This is not RDBMS at all. You are writing 1970's mag tape files in SQL. You need to stop and do a correct data model. We have no DDL or specs with which to help you, tho. Please follow basic Netiquette and post the DDL we need to answer this. Follow industry and ANSI/ISO standards in your data. You should follow ISO-11179 rules for naming data elements.
And you need to read and download the PDF for: https:--www.simple-talk.com-books-sql-books-119-sql-code-smells
I have a stored procedure that is passed an ID [sic] of a row [sic]. If that ID [sic] can't be found (i.e., the select returns no rows) it will insert a new record [sic] and then return that row via a select. I think the logic is right, but if the ID can't be found it isn't returning anything. <<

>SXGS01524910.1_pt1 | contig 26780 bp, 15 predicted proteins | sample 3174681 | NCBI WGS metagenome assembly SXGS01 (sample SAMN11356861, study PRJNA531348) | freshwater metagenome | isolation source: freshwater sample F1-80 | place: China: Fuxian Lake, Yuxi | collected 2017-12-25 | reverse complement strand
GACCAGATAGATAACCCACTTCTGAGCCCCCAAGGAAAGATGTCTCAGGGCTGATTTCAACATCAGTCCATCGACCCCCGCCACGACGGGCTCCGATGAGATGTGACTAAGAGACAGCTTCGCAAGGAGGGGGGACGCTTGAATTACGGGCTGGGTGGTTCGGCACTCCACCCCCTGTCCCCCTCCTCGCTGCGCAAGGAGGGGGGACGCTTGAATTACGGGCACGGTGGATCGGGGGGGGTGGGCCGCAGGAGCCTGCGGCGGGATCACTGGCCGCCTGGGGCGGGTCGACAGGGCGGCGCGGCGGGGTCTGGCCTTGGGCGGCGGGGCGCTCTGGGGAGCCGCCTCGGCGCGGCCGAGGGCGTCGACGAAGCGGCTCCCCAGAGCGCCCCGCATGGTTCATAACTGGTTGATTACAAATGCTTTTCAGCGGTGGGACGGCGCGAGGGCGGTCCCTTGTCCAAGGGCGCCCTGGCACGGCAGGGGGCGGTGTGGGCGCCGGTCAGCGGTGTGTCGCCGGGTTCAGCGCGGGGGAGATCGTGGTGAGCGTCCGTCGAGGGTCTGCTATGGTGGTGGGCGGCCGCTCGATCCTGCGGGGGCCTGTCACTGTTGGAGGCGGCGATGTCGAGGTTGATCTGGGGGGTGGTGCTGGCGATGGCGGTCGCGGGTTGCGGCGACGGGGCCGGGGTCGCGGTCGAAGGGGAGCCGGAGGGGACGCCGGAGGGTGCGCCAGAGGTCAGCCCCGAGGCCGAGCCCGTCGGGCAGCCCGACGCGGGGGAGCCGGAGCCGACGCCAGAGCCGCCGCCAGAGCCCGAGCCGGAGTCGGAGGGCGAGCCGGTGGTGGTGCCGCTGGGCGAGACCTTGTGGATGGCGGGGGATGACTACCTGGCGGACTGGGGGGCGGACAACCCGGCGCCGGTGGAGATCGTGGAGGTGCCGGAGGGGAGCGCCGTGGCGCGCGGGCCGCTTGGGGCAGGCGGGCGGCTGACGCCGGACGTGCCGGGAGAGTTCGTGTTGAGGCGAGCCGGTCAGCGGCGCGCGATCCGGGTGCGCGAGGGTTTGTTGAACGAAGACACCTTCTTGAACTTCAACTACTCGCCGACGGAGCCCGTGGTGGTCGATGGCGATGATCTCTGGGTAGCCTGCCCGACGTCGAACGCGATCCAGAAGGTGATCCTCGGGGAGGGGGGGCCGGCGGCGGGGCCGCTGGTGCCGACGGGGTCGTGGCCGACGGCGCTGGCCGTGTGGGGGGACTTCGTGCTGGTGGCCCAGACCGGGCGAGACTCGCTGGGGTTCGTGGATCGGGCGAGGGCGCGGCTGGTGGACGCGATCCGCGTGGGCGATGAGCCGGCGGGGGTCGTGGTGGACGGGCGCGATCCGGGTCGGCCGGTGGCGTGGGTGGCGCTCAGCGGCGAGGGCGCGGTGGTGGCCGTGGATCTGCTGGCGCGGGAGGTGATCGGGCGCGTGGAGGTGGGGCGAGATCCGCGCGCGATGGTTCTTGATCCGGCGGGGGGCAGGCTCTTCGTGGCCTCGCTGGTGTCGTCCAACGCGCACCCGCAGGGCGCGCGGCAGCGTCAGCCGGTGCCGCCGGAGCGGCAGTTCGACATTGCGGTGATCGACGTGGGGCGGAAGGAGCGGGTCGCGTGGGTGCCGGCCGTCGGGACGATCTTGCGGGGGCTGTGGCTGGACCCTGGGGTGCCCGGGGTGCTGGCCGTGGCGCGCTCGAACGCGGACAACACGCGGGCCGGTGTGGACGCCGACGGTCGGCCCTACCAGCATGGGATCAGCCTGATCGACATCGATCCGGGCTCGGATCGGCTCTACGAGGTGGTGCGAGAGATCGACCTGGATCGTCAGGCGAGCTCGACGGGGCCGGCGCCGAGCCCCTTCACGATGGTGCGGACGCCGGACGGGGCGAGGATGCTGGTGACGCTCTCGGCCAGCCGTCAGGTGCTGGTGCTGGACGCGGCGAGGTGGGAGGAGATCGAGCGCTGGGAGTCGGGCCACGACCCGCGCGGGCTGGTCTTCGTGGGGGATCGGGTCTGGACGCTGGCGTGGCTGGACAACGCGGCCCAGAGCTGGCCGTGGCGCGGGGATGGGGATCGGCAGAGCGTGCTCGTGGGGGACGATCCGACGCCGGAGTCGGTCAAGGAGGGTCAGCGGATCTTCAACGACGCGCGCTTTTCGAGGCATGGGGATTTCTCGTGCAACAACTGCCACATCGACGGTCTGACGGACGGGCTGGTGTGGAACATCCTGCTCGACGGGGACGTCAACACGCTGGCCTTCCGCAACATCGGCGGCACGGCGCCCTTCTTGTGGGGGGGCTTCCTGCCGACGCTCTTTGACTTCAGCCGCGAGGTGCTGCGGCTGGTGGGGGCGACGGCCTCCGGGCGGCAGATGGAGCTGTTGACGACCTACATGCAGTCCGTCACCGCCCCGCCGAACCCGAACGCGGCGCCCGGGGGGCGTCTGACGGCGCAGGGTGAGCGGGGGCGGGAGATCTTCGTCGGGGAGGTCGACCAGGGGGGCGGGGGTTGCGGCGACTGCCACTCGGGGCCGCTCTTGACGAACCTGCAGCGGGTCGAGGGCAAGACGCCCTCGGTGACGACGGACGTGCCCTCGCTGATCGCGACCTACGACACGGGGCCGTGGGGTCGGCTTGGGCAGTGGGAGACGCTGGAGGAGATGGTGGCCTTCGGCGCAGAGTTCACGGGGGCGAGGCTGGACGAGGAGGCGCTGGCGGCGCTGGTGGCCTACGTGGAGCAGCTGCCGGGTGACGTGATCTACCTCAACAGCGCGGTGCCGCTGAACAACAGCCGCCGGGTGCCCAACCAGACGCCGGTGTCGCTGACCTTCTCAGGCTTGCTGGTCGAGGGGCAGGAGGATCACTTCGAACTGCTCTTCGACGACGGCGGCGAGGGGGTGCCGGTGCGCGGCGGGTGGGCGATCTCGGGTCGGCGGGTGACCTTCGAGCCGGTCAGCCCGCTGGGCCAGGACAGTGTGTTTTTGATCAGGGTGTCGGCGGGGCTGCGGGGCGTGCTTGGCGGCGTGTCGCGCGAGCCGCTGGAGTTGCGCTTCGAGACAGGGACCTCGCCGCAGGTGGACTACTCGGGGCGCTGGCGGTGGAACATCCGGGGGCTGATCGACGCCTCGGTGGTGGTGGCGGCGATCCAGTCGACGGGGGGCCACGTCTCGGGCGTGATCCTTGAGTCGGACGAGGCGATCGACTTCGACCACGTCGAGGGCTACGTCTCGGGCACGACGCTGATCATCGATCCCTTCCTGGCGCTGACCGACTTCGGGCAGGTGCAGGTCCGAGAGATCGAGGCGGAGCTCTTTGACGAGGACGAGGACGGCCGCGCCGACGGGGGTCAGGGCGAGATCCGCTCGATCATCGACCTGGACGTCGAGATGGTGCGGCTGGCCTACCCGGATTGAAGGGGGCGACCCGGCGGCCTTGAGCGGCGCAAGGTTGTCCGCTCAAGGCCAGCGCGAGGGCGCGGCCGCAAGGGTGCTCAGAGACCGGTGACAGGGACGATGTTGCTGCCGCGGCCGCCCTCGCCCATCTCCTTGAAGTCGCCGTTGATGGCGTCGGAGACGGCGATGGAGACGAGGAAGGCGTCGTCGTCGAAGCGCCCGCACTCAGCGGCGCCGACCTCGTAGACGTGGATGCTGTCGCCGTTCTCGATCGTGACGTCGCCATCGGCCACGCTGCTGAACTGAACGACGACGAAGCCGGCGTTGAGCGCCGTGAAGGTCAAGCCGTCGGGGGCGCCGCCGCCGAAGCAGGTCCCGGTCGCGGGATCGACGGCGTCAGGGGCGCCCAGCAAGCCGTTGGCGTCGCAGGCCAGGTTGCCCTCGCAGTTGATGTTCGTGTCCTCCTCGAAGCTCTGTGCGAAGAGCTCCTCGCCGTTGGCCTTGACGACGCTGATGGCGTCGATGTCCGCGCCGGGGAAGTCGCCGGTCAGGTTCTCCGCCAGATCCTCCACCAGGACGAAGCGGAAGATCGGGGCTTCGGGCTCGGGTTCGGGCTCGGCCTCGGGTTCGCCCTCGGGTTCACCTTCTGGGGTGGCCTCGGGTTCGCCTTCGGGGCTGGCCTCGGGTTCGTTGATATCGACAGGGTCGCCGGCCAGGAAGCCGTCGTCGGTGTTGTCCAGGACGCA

There is no generic “id” in RDBMS. Rows are not records. We retrieve them with a key. Why do you think that the count of physical insertion attempt (not even successes!) is a valid attribute of an entity? Answer: it is exactly what the record number on a mag tape is!
ISO does not allow spaces in data element name, but old COBOL programmers do this so they can keep display formatting in the same tier, like they do with monolithic COBOL programs.
I see you declare local variables; but we hate local variables in a declarative language like SQL. In RDBMS, a data element has “”; there is no generic “status”, “id”, “system”, etc. They have to be "_status”, "_id”, "_system”, etc.
Unlike the records in COBOL, a column is part of the whole schema. It does not have a local hierarchy to define it. You need to design the data and come up with an encoding for the “project_reference” that can be validated and verified.
Maybe a CREATE SEQUENCE could help, but who knows?